Class warrior

Wigan's Andy Farrell is poised for life-changing switch to rugby union but remains true to his roots
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The Independent Online

He might have been house-hunting in Harpenden, but part of Andy Farrell will never leave Wigan. As farewells to a sport and a way of life go, his will be a long, lingering one and it will never be quite complete.

He might have been house-hunting in Harpenden, but part of Andy Farrell will never leave Wigan. As farewells to a sport and a way of life go, his will be a long, lingering one and it will never be quite complete.

Farrell is rugby union's highest-profile recruit from league, but he has hardly been snatched away suddenly. He is doing his rehab work on his injured knee at the JJB Stadium, he is a face in the crowd at Wigan's games and even shares the odd insight with his old team-mates before and during matches.

Last week, he was at a fund-raising evening for Wigan's stricken coach, Mike Gregory, and might have expected to be treated by the town's rugby league public as the man who had left the tribe. Not a bit of it; Farrell was cheered to the echo, bringing a bit of a lump to his throat on what was already an emotional night.

"I thought there might be about 80 per cent of Wigan fans behind me and 20 per cent hostile," he says. "In fact, it's more like 95 per cent. I've not run into any hostility and I've had so many letters wishing me well.

"On the other hand, I totally understand if anyone's got any grievances, because they're entitled to their opinion. I've had one letter that goes on about 'money, money, money,' but it's nothing to do with money and most people know that."

The attraction for him and his family is the chance to do something different, while retaining their roots. "We've never lived out of Wigan before and we want to try that as a family, but we'll have two homes and spend time in Wigan during the school holidays. We'll always be associated with Wigan."

Significantly, 13-year-old Owen Farrell, who is starting to follow in his father's footsteps by playing in representative league sides, will continue to be registered at his club, Wigan St Patrick's.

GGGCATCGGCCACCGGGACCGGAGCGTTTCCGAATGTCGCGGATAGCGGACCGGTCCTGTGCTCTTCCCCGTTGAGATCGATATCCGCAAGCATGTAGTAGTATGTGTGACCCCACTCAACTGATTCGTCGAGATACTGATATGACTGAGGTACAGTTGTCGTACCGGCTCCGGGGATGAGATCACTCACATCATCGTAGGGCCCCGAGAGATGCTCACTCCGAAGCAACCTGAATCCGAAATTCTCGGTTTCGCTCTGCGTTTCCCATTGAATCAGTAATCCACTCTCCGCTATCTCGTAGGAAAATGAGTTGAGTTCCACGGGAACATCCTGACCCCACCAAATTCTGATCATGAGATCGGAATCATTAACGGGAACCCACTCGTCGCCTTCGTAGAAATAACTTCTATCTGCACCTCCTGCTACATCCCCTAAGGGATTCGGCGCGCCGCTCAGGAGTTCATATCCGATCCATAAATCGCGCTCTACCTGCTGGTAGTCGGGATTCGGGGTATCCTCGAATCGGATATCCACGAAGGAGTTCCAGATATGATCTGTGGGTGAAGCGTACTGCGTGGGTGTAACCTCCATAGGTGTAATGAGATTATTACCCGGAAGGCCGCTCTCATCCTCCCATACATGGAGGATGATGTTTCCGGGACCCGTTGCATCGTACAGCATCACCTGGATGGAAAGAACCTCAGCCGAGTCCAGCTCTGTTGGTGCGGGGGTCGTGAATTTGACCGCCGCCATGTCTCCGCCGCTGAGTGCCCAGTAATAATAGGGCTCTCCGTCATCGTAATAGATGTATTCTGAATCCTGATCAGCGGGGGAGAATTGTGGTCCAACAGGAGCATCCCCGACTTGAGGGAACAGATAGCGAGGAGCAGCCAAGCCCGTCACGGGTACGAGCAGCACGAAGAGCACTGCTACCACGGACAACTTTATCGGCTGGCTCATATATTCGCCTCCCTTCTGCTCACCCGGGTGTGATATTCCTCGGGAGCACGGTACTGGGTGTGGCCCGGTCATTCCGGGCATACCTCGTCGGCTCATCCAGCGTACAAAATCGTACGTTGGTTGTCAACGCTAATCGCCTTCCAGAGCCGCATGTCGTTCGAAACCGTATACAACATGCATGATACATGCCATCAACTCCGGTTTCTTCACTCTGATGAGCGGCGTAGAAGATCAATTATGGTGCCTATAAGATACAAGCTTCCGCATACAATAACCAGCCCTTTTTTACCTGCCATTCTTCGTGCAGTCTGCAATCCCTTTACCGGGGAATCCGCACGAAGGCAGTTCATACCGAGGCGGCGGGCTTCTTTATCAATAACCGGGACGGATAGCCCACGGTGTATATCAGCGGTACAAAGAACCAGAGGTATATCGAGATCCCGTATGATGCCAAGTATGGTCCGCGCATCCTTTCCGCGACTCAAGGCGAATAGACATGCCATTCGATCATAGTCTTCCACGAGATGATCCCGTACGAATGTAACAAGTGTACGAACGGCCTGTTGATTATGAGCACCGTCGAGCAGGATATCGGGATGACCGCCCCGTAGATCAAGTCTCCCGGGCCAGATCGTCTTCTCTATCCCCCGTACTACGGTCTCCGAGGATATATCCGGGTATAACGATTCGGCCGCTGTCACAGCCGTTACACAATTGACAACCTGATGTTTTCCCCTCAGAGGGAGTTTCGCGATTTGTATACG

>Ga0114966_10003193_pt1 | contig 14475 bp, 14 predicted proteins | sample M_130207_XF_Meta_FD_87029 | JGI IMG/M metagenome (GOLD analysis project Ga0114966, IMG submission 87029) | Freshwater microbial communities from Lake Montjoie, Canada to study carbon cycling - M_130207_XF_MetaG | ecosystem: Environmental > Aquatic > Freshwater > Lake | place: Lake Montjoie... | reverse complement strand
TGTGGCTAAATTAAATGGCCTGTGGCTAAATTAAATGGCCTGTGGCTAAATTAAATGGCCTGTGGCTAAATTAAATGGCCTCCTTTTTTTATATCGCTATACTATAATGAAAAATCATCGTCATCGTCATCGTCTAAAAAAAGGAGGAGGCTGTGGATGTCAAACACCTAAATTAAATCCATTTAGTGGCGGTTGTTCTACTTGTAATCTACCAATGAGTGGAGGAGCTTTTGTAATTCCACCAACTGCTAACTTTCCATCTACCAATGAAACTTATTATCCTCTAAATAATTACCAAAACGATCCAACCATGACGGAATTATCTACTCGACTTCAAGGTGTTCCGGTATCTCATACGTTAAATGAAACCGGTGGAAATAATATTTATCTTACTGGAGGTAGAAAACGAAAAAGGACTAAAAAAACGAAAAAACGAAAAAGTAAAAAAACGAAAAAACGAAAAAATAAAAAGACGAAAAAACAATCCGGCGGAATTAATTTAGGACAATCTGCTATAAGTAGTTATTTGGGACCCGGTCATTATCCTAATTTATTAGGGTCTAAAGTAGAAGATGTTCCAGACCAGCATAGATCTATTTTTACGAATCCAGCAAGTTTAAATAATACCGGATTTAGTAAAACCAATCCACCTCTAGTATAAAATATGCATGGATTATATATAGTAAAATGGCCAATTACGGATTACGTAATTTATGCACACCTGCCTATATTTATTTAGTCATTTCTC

"But he'll probably play a bit of rugby union as well."

So, eventually, will his dad, although maybe not as soon as everyone seems to think. His contract at Saracens does not start until June and he does not share the general assumption about being taken on England's tour to Canada as a crash course in learning his new game.

"Nobody's told me whether I'm going on that. There's a lot of lads who have been trying to get on that tour. What would they think? Even if I went, I don't think I'd be playing."

The start of the learning process for him will be watching and listening. Jonathan Davies has predicted that Farrell will be as hungry for information as he was when he made the switch in the opposite direction.

"I am doing some mithering," he admits. "I'll be going to games with Jiffy, because he was someone who made a success of changing codes, and I'll be speaking a lot to Joe Lydon and Phil Larder - people who know what it's like to make the switch."

Farrell's understanding of Saracens' plans for him is that he will be starting out at inside centre. "They reckon that's easier to learn, but eventually I want to play No 8 - because that's the biggest challenge."

It is hard from the outside to see how Farrell's particular strengths - especially his ball distribution skills and tactical kicking - would apply at the back of a union scrum. The hints from the England coach, Andy Robinson, are that he wants the new boy to reinvent the role - a challenging prospect indeed.